Data presented in an abstract at the annual meeting of the American Association for Cancer Research (AACR), taking place April 18-22, 2015 in Philadelphia, validates the use of Meditope Biosciences‘ (San Diego, CA) proprietary SnAP (Site-specific novel Antibody Platform) technology for the development of antibody-drug conjugates (ADCs).

Discovered by a team of researchers led by John Williams, PhD, of the Beckman Research Institute at the City of Hope, a National Cancer Institute (NCI) designated Comprehensive Cancer Center, the SnAP technology can be best compared as turning antibodies into Lego®-like pieces that can be combined with other pieces to expand functionality by easily attach and detach (‘snap‘) anything imaginable on (or off) an antibody without the need for chemical conjugation.  This unique, proprietary, site-specific, platform technology has the potential to advance the antibody market by producing an array of new therapeutic and diagnostic products.

Unique technology
The patented SnAP technology is based on the simple discovery that a naturally occurring pocket of space in the Fab region of antibodies can be engineered to accommodate another molecule, typically a small peptide, directly into that space. Because it nestles itself in that pocket of space, such a molecule is called a meditope.

By switching out a few amino acids in that pocket of space in the Fab region, any antibody can be meditope-enabled. Meditope Biosciences’ technology also includes the meditopes or cyclic peptides, designed to fit into that enabled pocket or space and bind the Fab fragment noncovalently outside the paratope in this novel and unique site. Simply said, the meditope acts as linker-piece which is “snapped” like a piece of Lego® into the naturally occurring pocket of space in the Fab region.

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Once an antibody is enabled, meditopes of varying affinity can be designed to fit in this space with specificity. This unique property makes it possible to ‘conjugate’ cytotoxic payloads to an antibody in a site-specific and consistent manner.

Because each antibody has two Fab regions, two meditope-enabled sites per antibody can be created. This results in a consistent meditope-to-antibody ratio or MAR of 2:1.

No need for complex chemistry
In addition to its simplicity, the SnAP technology avoids the complex chemistry required in other conjugation processes. Rather, a payload can easily be attached to the meditope-linker, which in turn snaps into its binding site on the meditope-enabled antibody.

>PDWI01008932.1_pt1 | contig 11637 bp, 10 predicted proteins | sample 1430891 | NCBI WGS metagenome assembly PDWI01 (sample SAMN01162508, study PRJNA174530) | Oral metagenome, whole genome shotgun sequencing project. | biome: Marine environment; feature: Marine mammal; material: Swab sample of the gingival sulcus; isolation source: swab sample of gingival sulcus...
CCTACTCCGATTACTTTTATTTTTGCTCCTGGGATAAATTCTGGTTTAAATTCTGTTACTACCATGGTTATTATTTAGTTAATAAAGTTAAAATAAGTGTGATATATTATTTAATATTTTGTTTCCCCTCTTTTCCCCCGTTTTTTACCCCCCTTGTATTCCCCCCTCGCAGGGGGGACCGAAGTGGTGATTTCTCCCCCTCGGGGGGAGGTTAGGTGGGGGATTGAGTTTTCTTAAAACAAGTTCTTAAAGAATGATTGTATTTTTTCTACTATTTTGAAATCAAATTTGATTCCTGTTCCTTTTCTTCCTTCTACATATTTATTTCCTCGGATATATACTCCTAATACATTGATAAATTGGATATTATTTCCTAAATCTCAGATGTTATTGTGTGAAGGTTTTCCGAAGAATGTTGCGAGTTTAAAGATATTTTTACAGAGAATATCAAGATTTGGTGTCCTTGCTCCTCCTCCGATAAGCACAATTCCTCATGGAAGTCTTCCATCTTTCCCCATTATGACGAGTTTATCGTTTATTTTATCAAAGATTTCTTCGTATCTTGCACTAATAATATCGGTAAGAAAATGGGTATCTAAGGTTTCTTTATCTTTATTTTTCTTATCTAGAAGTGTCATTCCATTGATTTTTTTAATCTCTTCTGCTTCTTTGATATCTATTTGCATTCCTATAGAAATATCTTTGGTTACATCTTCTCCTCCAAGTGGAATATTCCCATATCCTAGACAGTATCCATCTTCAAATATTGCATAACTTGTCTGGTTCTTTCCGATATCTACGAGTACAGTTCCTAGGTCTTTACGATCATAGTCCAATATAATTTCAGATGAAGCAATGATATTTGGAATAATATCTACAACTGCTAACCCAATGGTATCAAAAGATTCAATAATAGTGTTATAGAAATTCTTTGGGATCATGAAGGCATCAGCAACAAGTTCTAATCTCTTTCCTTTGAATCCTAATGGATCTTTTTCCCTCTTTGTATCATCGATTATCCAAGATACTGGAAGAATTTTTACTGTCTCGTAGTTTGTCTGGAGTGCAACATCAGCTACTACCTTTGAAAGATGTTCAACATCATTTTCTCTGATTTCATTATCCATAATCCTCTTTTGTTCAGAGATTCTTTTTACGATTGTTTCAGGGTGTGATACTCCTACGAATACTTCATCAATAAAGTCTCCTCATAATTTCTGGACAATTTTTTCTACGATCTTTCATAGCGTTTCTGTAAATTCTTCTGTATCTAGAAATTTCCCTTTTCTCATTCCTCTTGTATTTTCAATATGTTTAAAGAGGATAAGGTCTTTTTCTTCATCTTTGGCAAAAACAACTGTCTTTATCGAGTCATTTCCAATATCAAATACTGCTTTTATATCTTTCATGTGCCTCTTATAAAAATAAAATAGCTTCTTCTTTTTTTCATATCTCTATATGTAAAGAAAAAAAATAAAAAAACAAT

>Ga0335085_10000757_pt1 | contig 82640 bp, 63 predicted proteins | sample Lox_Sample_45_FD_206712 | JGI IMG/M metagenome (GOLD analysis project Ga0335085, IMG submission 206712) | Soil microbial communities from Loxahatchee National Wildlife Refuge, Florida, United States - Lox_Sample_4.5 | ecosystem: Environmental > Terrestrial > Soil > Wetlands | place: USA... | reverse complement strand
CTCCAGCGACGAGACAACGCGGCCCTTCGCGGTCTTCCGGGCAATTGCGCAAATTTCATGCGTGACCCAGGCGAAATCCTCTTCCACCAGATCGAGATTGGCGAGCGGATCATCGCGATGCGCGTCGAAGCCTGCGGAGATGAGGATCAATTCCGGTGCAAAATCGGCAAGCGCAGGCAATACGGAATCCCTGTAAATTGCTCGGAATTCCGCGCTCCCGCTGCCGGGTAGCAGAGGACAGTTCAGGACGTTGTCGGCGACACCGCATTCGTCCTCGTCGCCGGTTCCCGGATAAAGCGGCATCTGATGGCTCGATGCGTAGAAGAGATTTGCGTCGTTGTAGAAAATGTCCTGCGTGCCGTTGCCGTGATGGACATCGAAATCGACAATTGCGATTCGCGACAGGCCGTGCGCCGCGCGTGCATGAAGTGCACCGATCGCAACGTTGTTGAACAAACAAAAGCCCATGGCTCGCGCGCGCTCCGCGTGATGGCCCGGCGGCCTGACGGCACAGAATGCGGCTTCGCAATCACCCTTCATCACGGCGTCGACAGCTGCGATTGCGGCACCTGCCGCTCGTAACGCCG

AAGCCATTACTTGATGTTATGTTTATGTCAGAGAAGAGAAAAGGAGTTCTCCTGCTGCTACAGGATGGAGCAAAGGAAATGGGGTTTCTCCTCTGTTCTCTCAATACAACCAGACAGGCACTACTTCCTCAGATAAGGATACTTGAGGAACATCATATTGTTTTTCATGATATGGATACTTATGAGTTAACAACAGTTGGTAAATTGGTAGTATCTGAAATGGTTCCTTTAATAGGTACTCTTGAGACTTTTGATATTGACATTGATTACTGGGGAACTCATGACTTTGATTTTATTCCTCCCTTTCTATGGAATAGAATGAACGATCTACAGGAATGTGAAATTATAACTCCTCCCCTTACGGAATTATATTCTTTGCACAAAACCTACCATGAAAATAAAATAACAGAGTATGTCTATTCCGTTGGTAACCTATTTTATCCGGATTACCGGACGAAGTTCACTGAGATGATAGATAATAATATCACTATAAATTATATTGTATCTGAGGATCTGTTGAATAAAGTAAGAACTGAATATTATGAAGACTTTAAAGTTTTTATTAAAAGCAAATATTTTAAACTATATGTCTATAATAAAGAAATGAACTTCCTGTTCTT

The available data further shows that neither the meditope-enablement of the antibody nor the binding of a meditope (with or without a payload) to the meditope-enabled antibody interferes with the antibody’s ability to attach to its target.

Versatility
In the presented research, the scientists looked into peptide modifications to increase meditope’s affinity for a specific antibody, and evaluated the transferability of this approach onto a panel of human antibodies of therapeutic relevance. Their data demonstrated the structures and binding characteristics of a panel of “meditope-enabled” antibodies using the SnAP technology platform and confirmed the versatility of the SnAP technology for conjugation of payloads at a single site on each Fab fragment outside its antigen-binding site. [1]

No interference
Scientists at the company demonstrated the successful transplantation of the meditope binding site to several antibodies. Based on their results, meditope-peptides of different affinities were selected by rational design and fine-tuned according to the requirements of specific application. For ADC development, the data showed that the meditope-peptides are conjugated with cytotoxic payloads (including MMAE and DM-1) and the higher the affinity of the meditope-peptide-drug conjugate for the antibody, the higher the complex’s cytotoxic potential against antigen-positive tumor cells.

These complexes were tested in vitro in a panel of tumor cell lines, to measure and rank the efficacy of the leads in for further development as potential novel oncology therapeutics.

Large number of commercial applications
“We are highly enthusiastic about the data [we’ve presented at the AACR meeting] which point to the many commercial applications that may be possible for our unique SnAP technology, including its potential to develop a powerful new generation of antibody-drug conjugate therapies,” noted Elisabeth Gardiner, Meditope Biosciences’ Chief Scientific Officer and an author of the abstract. “Additionally, the attributes of these ADCs, which use SnAP technology, suggest a less complex, more efficient and predictable manufacturing approach, which can offer significant efficiencies in the drug development process,” she concluded.

Gardiner als noted that the SnAP technology can be applied beyond ADCs, including the development of bi-specific antibodies, in which the meditope-connector piece snaps two different antibodies to each other.  Furthermore, the technology also allows for a simpler development of specific diagnostics, theranostics and research tools.

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